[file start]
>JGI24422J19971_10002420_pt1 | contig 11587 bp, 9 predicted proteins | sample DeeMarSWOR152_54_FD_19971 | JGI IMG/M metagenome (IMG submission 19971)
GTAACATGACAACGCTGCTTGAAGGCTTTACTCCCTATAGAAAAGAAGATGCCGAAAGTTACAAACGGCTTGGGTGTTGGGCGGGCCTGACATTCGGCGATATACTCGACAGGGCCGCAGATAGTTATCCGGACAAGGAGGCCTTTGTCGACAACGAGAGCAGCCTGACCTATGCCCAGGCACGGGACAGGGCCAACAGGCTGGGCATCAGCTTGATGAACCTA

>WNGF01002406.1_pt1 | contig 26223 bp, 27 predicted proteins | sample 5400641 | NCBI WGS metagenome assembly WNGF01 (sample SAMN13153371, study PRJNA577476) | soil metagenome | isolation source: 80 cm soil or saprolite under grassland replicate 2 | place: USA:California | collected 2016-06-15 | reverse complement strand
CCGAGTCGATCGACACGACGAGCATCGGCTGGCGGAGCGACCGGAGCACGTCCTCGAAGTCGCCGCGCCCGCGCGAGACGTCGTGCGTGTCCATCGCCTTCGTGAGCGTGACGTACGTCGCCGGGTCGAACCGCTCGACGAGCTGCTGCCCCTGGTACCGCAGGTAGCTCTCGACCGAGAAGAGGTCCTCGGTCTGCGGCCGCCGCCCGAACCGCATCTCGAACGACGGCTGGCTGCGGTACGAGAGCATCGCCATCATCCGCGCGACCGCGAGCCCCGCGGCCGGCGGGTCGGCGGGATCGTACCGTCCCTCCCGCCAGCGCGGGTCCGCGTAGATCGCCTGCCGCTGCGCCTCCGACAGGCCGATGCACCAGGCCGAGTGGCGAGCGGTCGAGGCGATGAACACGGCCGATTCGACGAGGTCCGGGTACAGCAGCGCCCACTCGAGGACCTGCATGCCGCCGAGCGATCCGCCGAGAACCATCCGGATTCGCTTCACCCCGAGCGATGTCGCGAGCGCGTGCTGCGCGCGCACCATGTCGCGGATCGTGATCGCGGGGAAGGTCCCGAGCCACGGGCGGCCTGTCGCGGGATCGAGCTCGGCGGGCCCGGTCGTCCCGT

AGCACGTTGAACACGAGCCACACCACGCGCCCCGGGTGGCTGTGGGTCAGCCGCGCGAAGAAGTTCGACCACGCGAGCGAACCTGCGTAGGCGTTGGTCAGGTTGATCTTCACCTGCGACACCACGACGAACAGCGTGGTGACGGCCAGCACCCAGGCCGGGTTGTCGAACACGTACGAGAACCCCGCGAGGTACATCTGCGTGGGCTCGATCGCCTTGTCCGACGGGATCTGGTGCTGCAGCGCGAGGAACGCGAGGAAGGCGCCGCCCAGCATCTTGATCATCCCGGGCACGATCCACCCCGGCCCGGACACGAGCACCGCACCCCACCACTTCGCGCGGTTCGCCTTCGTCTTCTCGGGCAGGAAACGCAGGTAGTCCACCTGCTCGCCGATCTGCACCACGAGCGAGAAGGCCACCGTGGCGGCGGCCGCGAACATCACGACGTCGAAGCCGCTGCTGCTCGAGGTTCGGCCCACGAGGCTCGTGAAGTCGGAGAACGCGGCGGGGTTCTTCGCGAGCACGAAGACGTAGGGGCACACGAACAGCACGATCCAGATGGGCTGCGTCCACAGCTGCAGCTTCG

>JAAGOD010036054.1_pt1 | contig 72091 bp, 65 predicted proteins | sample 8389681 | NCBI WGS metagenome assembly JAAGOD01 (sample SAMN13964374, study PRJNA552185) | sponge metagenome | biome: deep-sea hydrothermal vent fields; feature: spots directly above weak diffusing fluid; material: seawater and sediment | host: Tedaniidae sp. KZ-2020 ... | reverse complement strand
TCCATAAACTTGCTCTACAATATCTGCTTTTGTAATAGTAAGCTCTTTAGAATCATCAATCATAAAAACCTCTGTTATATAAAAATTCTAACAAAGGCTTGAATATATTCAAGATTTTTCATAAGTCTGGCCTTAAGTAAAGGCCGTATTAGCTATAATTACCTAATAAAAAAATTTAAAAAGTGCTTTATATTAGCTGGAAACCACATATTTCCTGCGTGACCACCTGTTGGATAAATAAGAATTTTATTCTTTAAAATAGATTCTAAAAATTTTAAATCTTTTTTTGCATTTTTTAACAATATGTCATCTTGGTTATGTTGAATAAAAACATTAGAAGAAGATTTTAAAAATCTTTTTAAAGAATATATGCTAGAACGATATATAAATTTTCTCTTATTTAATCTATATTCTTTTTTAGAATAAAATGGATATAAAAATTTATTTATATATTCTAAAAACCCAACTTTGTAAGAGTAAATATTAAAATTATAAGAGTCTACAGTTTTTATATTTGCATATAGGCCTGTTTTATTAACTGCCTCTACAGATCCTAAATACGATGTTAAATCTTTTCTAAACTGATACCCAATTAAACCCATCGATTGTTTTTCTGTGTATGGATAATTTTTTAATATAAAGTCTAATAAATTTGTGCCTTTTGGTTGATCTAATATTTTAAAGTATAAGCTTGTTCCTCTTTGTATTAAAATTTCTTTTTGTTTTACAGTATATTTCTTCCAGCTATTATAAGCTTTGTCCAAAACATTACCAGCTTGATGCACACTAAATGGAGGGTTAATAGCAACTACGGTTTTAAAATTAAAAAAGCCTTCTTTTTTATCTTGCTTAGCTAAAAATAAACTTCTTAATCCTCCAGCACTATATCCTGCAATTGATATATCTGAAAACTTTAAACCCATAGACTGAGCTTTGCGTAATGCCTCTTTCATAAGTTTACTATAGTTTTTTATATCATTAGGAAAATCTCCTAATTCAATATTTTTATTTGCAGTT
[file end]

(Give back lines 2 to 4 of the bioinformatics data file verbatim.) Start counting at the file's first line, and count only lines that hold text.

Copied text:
GTAACATGACAACGCTGCTTGAAGGCTTTACTCCCTATAGAAAAGAAGATGCCGAAAGTTACAAACGGCTTGGGTGTTGGGCGGGCCTGACATTCGGCGATATACTCGACAGGGCCGCAGATAGTTATCCGGACAAGGAGGCCTTTGTCGACAACGAGAGCAGCCTGACCTATGCCCAGGCACGGGACAGGGCCAACAGGCTGGGCATCAGCTTGATGAACCTA

>WNGF01002406.1_pt1 | contig 26223 bp, 27 predicted proteins | sample 5400641 | NCBI WGS metagenome assembly WNGF01 (sample SAMN13153371, study PRJNA577476) | soil metagenome | isolation source: 80 cm soil or saprolite under grassland replicate 2 | place: USA:California | collected 2016-06-15 | reverse complement strand
CCGAGTCGATCGACACGACGAGCATCGGCTGGCGGAGCGACCGGAGCACGTCCTCGAAGTCGCCGCGCCCGCGCGAGACGTCGTGCGTGTCCATCGCCTTCGTGAGCGTGACGTACGTCGCCGGGTCGAACCGCTCGACGAGCTGCTGCCCCTGGTACCGCAGGTAGCTCTCGACCGAGAAGAGGTCCTCGGTCTGCGGCCGCCGCCCGAACCGCATCTCGAACGACGGCTGGCTGCGGTACGAGAGCATCGCCATCATCCGCGCGACCGCGAGCCCCGCGGCCGGCGGGTCGGCGGGATCGTACCGTCCCTCCCGCCAGCGCGGGTCCGCGTAGATCGCCTGCCGCTGCGCCTCCGACAGGCCGATGCACCAGGCCGAGTGGCGAGCGGTCGAGGCGATGAACACGGCCGATTCGACGAGGTCCGGGTACAGCAGCGCCCACTCGAGGACCTGCATGCCGCCGAGCGATCCGCCGAGAACCATCCGGATTCGCTTCACCCCGAGCGATGTCGCGAGCGCGTGCTGCGCGCGCACCATGTCGCGGATCGTGATCGCGGGGAAGGTCCCGAGCCACGGGCGGCCTGTCGCGGGATCGAGCTCGGCGGGCCCGGTCGTCCCGT